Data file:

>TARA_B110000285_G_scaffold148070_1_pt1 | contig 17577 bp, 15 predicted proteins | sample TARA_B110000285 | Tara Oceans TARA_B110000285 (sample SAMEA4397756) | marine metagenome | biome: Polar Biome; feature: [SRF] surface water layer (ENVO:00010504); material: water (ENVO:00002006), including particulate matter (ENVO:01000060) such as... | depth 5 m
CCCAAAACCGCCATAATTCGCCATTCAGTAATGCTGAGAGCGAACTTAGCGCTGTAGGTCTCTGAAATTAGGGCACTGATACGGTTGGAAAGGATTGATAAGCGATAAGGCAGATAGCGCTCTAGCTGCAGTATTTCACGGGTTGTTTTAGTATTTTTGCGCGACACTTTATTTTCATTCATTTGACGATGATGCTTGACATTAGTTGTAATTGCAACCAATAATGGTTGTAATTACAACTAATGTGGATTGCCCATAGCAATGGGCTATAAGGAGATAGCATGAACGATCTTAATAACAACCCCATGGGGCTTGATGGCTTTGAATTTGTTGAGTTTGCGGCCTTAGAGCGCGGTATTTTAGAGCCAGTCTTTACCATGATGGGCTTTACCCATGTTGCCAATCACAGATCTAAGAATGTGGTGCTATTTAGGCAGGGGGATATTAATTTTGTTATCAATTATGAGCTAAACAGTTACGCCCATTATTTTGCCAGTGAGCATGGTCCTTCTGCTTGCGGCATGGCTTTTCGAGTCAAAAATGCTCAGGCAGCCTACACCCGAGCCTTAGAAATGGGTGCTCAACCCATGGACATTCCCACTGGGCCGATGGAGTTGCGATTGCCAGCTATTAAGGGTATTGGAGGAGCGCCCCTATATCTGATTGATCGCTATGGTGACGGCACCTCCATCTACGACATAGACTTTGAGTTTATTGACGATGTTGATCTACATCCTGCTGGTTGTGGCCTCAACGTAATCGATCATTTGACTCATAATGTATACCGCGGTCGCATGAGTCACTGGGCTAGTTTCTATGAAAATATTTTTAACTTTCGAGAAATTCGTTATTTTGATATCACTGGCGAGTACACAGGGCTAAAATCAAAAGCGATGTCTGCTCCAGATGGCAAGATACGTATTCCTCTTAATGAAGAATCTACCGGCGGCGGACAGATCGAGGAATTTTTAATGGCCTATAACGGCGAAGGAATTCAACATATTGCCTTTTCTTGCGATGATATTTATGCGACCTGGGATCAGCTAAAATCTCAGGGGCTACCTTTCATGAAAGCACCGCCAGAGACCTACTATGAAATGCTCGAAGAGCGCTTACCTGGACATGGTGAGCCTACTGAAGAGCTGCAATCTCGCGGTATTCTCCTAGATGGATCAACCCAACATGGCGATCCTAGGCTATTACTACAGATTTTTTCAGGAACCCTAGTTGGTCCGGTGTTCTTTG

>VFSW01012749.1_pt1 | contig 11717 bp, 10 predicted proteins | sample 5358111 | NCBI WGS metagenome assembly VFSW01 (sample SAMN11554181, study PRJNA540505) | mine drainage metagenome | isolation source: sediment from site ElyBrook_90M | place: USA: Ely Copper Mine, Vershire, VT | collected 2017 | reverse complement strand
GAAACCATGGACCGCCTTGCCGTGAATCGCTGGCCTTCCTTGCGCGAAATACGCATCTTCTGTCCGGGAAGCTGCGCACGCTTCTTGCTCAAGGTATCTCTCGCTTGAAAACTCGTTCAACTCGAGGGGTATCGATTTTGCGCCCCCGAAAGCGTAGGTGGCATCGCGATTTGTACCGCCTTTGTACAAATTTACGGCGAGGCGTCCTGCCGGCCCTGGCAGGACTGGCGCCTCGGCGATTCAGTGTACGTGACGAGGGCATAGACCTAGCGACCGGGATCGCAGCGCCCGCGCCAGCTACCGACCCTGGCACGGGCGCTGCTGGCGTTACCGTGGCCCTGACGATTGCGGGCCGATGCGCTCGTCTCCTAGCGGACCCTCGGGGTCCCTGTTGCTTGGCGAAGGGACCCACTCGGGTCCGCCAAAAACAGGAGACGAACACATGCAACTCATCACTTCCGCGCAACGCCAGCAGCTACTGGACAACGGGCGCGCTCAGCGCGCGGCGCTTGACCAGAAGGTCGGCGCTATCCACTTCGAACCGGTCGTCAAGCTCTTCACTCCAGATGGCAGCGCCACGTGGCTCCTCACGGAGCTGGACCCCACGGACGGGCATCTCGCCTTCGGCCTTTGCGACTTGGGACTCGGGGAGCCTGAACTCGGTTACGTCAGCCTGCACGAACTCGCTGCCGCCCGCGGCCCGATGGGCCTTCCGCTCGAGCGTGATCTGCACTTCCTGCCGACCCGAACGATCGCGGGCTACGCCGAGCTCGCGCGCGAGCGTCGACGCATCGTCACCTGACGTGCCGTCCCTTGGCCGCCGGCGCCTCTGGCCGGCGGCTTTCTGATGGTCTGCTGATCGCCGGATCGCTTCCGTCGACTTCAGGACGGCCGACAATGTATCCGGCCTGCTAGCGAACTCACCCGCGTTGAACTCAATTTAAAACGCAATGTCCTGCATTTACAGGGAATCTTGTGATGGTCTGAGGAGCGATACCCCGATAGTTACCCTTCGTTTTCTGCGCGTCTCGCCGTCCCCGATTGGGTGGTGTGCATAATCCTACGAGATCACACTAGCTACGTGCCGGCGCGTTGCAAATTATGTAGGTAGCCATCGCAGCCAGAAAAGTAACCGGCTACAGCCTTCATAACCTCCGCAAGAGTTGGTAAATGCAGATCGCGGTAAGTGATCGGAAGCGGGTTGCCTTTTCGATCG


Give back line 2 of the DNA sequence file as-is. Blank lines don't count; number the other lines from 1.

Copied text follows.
CCCAAAACCGCCATAATTCGCCATTCAGTAATGCTGAGAGCGAACTTAGCGCTGTAGGTCTCTGAAATTAGGGCACTGATACGGTTGGAAAGGATTGATAAGCGATAAGGCAGATAGCGCTCTAGCTGCAGTATTTCACGGGTTGTTTTAGTATTTTTGCGCGACACTTTATTTTCATTCATTTGACGATGATGCTTGACATTAGTTGTAATTGCAACCAATAATGGTTGTAATTACAACTAATGTGGATTGCCCATAGCAATGGGCTATAAGGAGATAGCATGAACGATCTTAATAACAACCCCATGGGGCTTGATGGCTTTGAATTTGTTGAGTTTGCGGCCTTAGAGCGCGGTATTTTAGAGCCAGTCTTTACCATGATGGGCTTTACCCATGTTGCCAATCACAGATCTAAGAATGTGGTGCTATTTAGGCAGGGGGATATTAATTTTGTTATCAATTATGAGCTAAACAGTTACGCCCATTATTTTGCCAGTGAGCATGGTCCTTCTGCTTGCGGCATGGCTTTTCGAGTCAAAAATGCTCAGGCAGCCTACACCCGAGCCTTAGAAATGGGTGCTCAACCCATGGACATTCCCACTGGGCCGATGGAGTTGCGATTGCCAGCTATTAAGGGTATTGGAGGAGCGCCCCTATATCTGATTGATCGCTATGGTGACGGCACCTCCATCTACGACATAGACTTTGAGTTTATTGACGATGTTGATCTACATCCTGCTGGTTGTGGCCTCAACGTAATCGATCATTTGACTCATAATGTATACCGCGGTCGCATGAGTCACTGGGCTAGTTTCTATGAAAATATTTTTAACTTTCGAGAAATTCGTTATTTTGATATCACTGGCGAGTACACAGGGCTAAAATCAAAAGCGATGTCTGCTCCAGATGGCAAGATACGTATTCCTCTTAATGAAGAATCTACCGGCGGCGGACAGATCGAGGAATTTTTAATGGCCTATAACGGCGAAGGAATTCAACATATTGCCTTTTCTTGCGATGATATTTATGCGACCTGGGATCAGCTAAAATCTCAGGGGCTACCTTTCATGAAAGCACCGCCAGAGACCTACTATGAAATGCTCGAAGAGCGCTTACCTGGACATGGTGAGCCTACTGAAGAGCTGCAATCTCGCGGTATTCTCCTAGATGGATCAACCCAACATGGCGATCCTAGGCTATTACTACAGATTTTTTCAGGAACCCTAGTTGGTCCGGTGTTCTTTG